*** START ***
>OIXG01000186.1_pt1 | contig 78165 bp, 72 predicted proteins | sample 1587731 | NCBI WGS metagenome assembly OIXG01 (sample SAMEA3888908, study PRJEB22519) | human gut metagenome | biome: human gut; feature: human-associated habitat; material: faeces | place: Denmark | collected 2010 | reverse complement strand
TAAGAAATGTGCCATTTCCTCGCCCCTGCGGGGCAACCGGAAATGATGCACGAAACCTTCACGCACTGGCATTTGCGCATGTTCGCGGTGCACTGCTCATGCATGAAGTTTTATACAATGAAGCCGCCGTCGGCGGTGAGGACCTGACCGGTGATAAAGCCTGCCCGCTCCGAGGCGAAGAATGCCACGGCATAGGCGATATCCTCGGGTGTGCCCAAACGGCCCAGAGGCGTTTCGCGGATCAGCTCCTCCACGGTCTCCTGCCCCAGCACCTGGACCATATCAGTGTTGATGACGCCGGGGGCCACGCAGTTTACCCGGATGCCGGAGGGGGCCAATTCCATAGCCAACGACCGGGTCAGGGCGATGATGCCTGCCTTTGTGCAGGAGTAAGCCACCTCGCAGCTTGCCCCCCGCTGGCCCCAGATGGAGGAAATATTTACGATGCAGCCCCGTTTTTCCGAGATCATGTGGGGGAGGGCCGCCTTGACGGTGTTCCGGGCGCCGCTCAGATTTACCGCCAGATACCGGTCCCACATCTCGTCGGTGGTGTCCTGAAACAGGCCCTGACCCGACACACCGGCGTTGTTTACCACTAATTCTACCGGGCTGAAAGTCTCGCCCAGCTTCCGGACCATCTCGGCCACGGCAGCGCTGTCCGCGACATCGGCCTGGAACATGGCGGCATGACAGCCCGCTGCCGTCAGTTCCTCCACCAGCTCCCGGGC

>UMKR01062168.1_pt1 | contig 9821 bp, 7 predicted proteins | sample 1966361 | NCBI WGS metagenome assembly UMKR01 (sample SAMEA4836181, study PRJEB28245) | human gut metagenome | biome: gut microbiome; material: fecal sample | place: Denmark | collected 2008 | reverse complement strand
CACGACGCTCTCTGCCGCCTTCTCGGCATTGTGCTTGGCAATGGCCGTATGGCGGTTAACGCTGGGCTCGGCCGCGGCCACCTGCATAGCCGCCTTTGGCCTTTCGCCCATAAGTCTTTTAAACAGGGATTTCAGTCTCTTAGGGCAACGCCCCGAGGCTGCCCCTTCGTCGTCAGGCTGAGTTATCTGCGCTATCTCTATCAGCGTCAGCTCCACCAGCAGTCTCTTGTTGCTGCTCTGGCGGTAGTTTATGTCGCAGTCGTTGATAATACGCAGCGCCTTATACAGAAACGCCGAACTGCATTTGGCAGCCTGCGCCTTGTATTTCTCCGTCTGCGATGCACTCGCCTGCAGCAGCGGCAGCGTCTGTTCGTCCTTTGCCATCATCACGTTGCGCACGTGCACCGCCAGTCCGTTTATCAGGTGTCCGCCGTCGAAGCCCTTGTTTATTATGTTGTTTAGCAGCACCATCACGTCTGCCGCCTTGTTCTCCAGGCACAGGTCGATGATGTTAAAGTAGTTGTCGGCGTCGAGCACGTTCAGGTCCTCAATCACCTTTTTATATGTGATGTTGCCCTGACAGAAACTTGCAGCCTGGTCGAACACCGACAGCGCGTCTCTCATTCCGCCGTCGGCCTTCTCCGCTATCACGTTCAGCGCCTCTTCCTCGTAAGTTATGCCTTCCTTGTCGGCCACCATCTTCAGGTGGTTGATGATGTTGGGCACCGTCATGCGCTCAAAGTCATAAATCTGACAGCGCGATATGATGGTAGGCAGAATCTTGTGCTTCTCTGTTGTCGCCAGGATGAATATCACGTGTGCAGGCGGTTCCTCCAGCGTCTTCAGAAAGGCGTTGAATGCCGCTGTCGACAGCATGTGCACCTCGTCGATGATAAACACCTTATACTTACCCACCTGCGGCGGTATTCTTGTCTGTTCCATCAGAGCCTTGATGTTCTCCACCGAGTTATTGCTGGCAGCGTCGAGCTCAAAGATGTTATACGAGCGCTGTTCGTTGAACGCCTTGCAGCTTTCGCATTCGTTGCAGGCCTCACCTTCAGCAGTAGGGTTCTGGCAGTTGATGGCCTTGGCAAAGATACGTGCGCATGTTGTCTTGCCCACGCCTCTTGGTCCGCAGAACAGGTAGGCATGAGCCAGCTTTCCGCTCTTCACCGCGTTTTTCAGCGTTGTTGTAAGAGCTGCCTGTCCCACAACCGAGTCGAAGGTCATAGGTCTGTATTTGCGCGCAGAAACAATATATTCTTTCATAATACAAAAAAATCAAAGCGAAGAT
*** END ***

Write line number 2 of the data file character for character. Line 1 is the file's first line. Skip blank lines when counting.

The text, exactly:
TAAGAAATGTGCCATTTCCTCGCCCCTGCGGGGCAACCGGAAATGATGCACGAAACCTTCACGCACTGGCATTTGCGCATGTTCGCGGTGCACTGCTCATGCATGAAGTTTTATACAATGAAGCCGCCGTCGGCGGTGAGGACCTGACCGGTGATAAAGCCTGCCCGCTCCGAGGCGAAGAATGCCACGGCATAGGCGATATCCTCGGGTGTGCCCAAACGGCCCAGAGGCGTTTCGCGGATCAGCTCCTCCACGGTCTCCTGCCCCAGCACCTGGACCATATCAGTGTTGATGACGCCGGGGGCCACGCAGTTTACCCGGATGCCGGAGGGGGCCAATTCCATAGCCAACGACCGGGTCAGGGCGATGATGCCTGCCTTTGTGCAGGAGTAAGCCACCTCGCAGCTTGCCCCCCGCTGGCCCCAGATGGAGGAAATATTTACGATGCAGCCCCGTTTTTCCGAGATCATGTGGGGGAGGGCCGCCTTGACGGTGTTCCGGGCGCCGCTCAGATTTACCGCCAGATACCGGTCCCACATCTCGTCGGTGGTGTCCTGAAACAGGCCCTGACCCGACACACCGGCGTTGTTTACCACTAATTCTACCGGGCTGAAAGTCTCGCCCAGCTTCCGGACCATCTCGGCCACGGCAGCGCTGTCCGCGACATCGGCCTGGAACATGGCGGCATGACAGCCCGCTGCCGTCAGTTCCTCCACCAGCTCCCGGGC